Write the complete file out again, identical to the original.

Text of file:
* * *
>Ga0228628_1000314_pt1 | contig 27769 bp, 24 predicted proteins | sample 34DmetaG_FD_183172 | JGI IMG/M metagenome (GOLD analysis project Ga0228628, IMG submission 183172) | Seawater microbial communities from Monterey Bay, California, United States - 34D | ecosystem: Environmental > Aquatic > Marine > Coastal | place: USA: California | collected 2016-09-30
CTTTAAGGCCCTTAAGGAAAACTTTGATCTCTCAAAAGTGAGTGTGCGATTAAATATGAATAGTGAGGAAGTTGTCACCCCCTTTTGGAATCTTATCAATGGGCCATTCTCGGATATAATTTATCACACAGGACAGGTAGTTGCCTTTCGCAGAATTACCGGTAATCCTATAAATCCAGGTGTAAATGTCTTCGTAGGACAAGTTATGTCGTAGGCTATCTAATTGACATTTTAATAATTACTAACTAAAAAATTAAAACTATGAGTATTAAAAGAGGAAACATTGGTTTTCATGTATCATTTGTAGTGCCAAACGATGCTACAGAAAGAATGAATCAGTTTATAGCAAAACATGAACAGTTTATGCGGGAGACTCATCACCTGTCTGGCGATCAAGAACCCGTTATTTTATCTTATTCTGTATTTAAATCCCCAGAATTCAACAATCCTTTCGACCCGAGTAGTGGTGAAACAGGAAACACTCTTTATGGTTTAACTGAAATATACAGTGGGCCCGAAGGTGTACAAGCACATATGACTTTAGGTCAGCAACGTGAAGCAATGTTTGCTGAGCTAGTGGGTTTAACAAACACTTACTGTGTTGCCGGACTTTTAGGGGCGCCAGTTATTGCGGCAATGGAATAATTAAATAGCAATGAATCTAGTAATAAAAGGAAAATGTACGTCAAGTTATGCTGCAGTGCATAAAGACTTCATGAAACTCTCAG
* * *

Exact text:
>Ga0228628_1000314_pt1 | contig 27769 bp, 24 predicted proteins | sample 34DmetaG_FD_183172 | JGI IMG/M metagenome (GOLD analysis project Ga0228628, IMG submission 183172) | Seawater microbial communities from Monterey Bay, California, United States - 34D | ecosystem: Environmental > Aquatic > Marine > Coastal | place: USA: California | collected 2016-09-30
CTTTAAGGCCCTTAAGGAAAACTTTGATCTCTCAAAAGTGAGTGTGCGATTAAATATGAATAGTGAGGAAGTTGTCACCCCCTTTTGGAATCTTATCAATGGGCCATTCTCGGATATAATTTATCACACAGGACAGGTAGTTGCCTTTCGCAGAATTACCGGTAATCCTATAAATCCAGGTGTAAATGTCTTCGTAGGACAAGTTATGTCGTAGGCTATCTAATTGACATTTTAATAATTACTAACTAAAAAATTAAAACTATGAGTATTAAAAGAGGAAACATTGGTTTTCATGTATCATTTGTAGTGCCAAACGATGCTACAGAAAGAATGAATCAGTTTATAGCAAAACATGAACAGTTTATGCGGGAGACTCATCACCTGTCTGGCGATCAAGAACCCGTTATTTTATCTTATTCTGTATTTAAATCCCCAGAATTCAACAATCCTTTCGACCCGAGTAGTGGTGAAACAGGAAACACTCTTTATGGTTTAACTGAAATATACAGTGGGCCCGAAGGTGTACAAGCACATATGACTTTAGGTCAGCAACGTGAAGCAATGTTTGCTGAGCTAGTGGGTTTAACAAACACTTACTGTGTTGCCGGACTTTTAGGGGCGCCAGTTATTGCGGCAATGGAATAATTAAATAGCAATGAATCTAGTAATAAAAGGAAAATGTACGTCAAGTTATGCTGCAGTGCATAAAGACTTCATGAAACTCTCAG